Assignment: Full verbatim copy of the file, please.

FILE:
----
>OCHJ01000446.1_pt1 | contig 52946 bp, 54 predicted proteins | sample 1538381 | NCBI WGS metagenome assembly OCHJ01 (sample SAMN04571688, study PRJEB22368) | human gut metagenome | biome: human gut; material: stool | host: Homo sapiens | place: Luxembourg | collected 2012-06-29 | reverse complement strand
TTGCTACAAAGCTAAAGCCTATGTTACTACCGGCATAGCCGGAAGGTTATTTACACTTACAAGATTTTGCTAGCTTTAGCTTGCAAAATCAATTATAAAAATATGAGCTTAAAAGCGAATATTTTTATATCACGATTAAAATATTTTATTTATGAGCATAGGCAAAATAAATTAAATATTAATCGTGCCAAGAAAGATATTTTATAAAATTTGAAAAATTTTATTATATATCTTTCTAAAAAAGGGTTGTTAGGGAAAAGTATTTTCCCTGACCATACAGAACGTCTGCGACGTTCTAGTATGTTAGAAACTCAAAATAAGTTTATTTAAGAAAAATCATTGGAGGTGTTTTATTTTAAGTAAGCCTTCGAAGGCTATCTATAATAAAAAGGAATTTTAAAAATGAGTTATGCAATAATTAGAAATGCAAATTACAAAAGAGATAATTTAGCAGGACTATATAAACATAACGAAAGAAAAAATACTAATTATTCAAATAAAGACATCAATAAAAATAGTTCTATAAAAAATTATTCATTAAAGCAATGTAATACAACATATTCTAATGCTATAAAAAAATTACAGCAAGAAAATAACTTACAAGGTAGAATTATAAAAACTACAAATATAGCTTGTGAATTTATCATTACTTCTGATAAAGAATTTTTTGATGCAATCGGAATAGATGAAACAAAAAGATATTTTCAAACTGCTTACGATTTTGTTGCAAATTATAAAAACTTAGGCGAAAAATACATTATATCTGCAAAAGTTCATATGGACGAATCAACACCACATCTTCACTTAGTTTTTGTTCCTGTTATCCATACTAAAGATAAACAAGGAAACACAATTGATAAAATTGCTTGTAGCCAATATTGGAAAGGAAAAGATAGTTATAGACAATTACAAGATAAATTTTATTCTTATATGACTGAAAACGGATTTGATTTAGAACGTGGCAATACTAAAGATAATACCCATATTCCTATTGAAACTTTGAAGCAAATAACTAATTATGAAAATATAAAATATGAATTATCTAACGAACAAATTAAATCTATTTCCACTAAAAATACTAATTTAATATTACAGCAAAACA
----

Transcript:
>OCHJ01000446.1_pt1 | contig 52946 bp, 54 predicted proteins | sample 1538381 | NCBI WGS metagenome assembly OCHJ01 (sample SAMN04571688, study PRJEB22368) | human gut metagenome | biome: human gut; material: stool | host: Homo sapiens | place: Luxembourg | collected 2012-06-29 | reverse complement strand
TTGCTACAAAGCTAAAGCCTATGTTACTACCGGCATAGCCGGAAGGTTATTTACACTTACAAGATTTTGCTAGCTTTAGCTTGCAAAATCAATTATAAAAATATGAGCTTAAAAGCGAATATTTTTATATCACGATTAAAATATTTTATTTATGAGCATAGGCAAAATAAATTAAATATTAATCGTGCCAAGAAAGATATTTTATAAAATTTGAAAAATTTTATTATATATCTTTCTAAAAAAGGGTTGTTAGGGAAAAGTATTTTCCCTGACCATACAGAACGTCTGCGACGTTCTAGTATGTTAGAAACTCAAAATAAGTTTATTTAAGAAAAATCATTGGAGGTGTTTTATTTTAAGTAAGCCTTCGAAGGCTATCTATAATAAAAAGGAATTTTAAAAATGAGTTATGCAATAATTAGAAATGCAAATTACAAAAGAGATAATTTAGCAGGACTATATAAACATAACGAAAGAAAAAATACTAATTATTCAAATAAAGACATCAATAAAAATAGTTCTATAAAAAATTATTCATTAAAGCAATGTAATACAACATATTCTAATGCTATAAAAAAATTACAGCAAGAAAATAACTTACAAGGTAGAATTATAAAAACTACAAATATAGCTTGTGAATTTATCATTACTTCTGATAAAGAATTTTTTGATGCAATCGGAATAGATGAAACAAAAAGATATTTTCAAACTGCTTACGATTTTGTTGCAAATTATAAAAACTTAGGCGAAAAATACATTATATCTGCAAAAGTTCATATGGACGAATCAACACCACATCTTCACTTAGTTTTTGTTCCTGTTATCCATACTAAAGATAAACAAGGAAACACAATTGATAAAATTGCTTGTAGCCAATATTGGAAAGGAAAAGATAGTTATAGACAATTACAAGATAAATTTTATTCTTATATGACTGAAAACGGATTTGATTTAGAACGTGGCAATACTAAAGATAATACCCATATTCCTATTGAAACTTTGAAGCAAATAACTAATTATGAAAATATAAAATATGAATTATCTAACGAACAAATTAAATCTATTTCCACTAAAAATACTAATTTAATATTACAGCAAAACA